There’s something refreshing about being wrong, in a system that demands women of color to be better in order to be equal. To be illegible to western society. Impious to filial duty. And from this, as a daughter of the diaspora, the chance to create a cultural perspective of the world that is my own.

Close-up of installation, It Takes Three Generations, from the 米 (mǐ) uncooked rice series.

Three Generations, artist’s book

Images of my artist’s book accompanying the installation, It Takes Three Generations, in the 米 mǐ | uncooked rice series.

Front cover of tri-fold menu
Back cover of tri-fold menu
Interior of menu, partially opened to reveal a dissection of the symbolic / systemic and the meaning of diaspora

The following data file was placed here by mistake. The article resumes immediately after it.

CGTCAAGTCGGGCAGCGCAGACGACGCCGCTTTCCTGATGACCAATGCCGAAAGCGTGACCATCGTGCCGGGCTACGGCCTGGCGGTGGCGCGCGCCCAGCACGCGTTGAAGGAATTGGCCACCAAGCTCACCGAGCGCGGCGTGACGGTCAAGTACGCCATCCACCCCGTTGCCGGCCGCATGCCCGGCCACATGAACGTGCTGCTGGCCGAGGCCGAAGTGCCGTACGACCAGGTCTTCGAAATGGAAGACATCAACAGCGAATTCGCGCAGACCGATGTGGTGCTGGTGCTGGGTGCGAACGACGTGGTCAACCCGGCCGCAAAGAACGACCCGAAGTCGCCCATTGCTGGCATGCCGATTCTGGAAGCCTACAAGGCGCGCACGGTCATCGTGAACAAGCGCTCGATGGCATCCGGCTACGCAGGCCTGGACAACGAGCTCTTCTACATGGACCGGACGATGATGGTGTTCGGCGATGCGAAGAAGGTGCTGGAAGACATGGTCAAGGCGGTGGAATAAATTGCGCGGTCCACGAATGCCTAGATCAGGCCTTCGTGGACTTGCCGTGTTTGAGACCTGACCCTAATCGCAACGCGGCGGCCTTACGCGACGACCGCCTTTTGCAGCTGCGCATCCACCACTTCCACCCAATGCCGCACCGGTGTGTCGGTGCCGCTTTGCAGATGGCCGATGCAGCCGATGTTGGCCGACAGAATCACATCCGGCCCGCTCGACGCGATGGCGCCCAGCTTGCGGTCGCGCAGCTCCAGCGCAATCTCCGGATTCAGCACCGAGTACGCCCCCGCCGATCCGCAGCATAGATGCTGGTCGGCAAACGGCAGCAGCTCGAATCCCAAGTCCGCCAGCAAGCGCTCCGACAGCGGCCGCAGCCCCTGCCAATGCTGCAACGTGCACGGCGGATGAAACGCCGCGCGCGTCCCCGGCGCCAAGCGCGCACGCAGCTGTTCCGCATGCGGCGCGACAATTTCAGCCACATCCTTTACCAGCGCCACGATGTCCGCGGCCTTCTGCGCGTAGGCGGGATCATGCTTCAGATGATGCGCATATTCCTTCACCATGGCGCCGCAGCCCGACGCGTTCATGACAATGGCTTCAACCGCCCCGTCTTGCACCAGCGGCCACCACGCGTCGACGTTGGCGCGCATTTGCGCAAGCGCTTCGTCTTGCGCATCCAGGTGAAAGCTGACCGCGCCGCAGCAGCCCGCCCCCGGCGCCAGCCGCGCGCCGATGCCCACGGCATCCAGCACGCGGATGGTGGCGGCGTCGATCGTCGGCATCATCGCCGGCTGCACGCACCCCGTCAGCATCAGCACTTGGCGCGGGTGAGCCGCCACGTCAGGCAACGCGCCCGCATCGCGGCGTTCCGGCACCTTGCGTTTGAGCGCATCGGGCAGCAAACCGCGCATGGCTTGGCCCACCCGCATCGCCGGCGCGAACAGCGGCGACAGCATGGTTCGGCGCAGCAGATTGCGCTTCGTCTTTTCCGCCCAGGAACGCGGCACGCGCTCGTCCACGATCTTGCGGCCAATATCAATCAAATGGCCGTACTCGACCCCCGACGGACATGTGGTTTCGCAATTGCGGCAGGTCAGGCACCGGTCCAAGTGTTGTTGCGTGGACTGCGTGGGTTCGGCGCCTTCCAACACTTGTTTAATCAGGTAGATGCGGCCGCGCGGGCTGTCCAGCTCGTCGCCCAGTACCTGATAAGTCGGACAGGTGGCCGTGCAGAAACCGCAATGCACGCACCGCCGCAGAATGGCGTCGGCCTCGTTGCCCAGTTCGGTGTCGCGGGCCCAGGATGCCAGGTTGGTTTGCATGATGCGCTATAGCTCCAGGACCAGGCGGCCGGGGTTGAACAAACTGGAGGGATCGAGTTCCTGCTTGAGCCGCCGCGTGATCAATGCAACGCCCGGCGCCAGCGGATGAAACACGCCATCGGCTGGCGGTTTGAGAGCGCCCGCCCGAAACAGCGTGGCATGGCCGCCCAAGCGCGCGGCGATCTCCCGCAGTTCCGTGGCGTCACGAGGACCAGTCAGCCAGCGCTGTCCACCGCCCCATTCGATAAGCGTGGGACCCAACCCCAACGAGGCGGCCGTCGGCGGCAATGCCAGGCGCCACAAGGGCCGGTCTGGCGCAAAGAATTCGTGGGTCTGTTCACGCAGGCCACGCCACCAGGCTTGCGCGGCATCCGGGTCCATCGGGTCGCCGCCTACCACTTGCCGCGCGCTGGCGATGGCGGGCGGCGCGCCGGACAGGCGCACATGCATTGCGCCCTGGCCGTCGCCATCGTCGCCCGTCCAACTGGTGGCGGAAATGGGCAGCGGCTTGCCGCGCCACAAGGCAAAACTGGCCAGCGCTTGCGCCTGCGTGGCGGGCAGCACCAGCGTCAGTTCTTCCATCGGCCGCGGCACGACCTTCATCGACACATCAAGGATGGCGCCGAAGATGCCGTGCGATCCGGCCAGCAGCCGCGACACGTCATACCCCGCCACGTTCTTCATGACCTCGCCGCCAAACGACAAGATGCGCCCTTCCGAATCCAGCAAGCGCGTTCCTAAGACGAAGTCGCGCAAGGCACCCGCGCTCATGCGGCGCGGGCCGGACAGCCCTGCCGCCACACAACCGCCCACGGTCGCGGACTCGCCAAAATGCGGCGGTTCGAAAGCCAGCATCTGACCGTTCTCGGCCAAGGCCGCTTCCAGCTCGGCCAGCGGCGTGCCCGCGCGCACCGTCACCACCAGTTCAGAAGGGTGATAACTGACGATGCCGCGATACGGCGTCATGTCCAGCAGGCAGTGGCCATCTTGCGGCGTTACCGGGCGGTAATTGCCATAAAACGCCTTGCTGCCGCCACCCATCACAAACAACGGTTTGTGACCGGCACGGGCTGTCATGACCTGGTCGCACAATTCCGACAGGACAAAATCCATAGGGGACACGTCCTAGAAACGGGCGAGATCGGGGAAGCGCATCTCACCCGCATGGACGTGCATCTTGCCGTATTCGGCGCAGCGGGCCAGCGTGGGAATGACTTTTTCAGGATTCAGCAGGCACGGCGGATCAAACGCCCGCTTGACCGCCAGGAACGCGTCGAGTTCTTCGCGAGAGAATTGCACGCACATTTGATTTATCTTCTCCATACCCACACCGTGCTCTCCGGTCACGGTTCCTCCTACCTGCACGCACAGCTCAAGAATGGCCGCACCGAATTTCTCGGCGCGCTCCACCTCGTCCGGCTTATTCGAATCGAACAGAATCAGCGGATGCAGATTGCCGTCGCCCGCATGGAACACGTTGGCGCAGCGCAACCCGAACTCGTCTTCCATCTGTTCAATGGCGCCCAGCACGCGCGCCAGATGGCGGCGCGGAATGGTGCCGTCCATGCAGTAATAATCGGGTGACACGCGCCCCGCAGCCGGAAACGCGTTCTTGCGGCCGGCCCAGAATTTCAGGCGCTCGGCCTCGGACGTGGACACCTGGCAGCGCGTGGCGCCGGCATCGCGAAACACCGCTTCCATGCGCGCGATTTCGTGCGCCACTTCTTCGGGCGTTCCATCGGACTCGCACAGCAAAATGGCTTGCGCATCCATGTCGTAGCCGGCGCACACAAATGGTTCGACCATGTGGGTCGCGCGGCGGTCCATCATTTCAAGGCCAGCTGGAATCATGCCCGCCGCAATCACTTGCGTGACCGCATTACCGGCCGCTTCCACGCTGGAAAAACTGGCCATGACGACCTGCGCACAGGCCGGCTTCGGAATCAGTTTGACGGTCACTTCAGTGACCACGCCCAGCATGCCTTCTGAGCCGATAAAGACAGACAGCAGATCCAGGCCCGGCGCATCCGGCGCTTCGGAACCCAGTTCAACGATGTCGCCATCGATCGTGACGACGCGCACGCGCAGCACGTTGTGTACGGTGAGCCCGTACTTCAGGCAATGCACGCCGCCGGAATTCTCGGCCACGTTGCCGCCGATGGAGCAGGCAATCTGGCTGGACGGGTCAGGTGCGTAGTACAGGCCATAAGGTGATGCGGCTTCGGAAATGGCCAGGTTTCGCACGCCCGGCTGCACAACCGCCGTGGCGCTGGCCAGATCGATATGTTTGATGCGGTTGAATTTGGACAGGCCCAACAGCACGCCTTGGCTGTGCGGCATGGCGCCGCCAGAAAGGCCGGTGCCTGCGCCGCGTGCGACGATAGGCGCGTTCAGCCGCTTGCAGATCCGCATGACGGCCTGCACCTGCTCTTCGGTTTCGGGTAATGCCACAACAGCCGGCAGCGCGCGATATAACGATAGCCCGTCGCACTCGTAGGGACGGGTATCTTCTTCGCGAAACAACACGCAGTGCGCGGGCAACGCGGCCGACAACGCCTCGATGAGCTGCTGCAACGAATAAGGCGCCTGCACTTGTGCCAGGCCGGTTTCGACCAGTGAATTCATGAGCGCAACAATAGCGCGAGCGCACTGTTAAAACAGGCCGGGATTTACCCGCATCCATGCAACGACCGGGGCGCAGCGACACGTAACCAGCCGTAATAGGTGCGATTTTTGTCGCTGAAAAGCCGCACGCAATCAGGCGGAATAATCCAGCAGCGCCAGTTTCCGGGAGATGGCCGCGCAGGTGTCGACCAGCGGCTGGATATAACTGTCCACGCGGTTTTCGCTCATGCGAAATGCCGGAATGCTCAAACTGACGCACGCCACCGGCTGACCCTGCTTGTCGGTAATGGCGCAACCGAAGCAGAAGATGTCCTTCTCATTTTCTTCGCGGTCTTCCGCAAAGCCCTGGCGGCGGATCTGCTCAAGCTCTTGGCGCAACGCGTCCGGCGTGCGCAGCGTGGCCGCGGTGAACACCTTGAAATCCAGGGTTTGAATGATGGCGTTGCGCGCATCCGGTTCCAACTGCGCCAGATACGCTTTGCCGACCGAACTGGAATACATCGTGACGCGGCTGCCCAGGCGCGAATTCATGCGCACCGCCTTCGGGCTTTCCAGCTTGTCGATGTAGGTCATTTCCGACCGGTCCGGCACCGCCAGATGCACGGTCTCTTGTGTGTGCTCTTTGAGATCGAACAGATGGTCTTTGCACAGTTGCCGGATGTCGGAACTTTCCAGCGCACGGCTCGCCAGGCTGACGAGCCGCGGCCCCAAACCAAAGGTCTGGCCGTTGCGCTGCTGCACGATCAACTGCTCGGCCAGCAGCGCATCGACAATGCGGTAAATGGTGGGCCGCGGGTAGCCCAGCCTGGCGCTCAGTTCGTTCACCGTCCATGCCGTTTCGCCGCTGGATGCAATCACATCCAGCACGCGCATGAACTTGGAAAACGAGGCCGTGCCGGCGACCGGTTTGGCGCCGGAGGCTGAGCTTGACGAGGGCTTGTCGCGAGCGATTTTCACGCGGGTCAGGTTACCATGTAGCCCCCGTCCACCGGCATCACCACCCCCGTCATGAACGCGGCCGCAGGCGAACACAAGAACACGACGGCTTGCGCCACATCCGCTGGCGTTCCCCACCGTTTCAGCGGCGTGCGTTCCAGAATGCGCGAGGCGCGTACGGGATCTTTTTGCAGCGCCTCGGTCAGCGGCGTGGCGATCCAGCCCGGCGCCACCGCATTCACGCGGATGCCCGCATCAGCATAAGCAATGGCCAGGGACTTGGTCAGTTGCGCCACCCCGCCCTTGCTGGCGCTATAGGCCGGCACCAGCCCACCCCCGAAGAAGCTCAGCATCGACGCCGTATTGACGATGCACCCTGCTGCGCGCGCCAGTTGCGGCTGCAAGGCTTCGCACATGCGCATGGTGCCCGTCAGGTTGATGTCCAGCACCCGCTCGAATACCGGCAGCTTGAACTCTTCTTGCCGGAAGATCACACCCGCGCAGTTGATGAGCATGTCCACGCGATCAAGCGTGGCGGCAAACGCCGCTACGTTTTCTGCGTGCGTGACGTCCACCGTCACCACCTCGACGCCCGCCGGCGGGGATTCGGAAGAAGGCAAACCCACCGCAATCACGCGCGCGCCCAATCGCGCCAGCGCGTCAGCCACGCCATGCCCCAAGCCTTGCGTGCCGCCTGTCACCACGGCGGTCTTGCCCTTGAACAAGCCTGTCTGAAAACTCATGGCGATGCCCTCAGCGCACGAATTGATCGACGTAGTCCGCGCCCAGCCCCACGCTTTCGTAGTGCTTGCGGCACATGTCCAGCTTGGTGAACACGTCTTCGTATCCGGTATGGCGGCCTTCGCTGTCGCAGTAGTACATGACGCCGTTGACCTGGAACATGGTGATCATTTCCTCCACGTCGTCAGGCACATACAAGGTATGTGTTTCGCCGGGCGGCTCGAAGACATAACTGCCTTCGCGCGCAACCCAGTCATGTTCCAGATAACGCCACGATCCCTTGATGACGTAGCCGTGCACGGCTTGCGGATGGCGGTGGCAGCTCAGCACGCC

Interior of menu, fully unfolded, to reveal a timeline of my family history told in food

It Takes Three Generations

It Takes Three Generations is the second iteration of my 米 mǐ | uncooked rice series.

米 mǐ | uncooked rice is an installation based on representational disparities in the US arts industry. mǐ is about unfolding the emotional and personal core for why this data matters, to reveal that underneath the numbers are people’s lives.

米 mǐ | uncooked rice, art installation full view of tables, wood shavings on floor, and woodblock prints

米 (mǐ) is the Chinese word for uncooked rice and other grains, a metaphor for that which could sustain us, but in its unprocessed form is indigestible.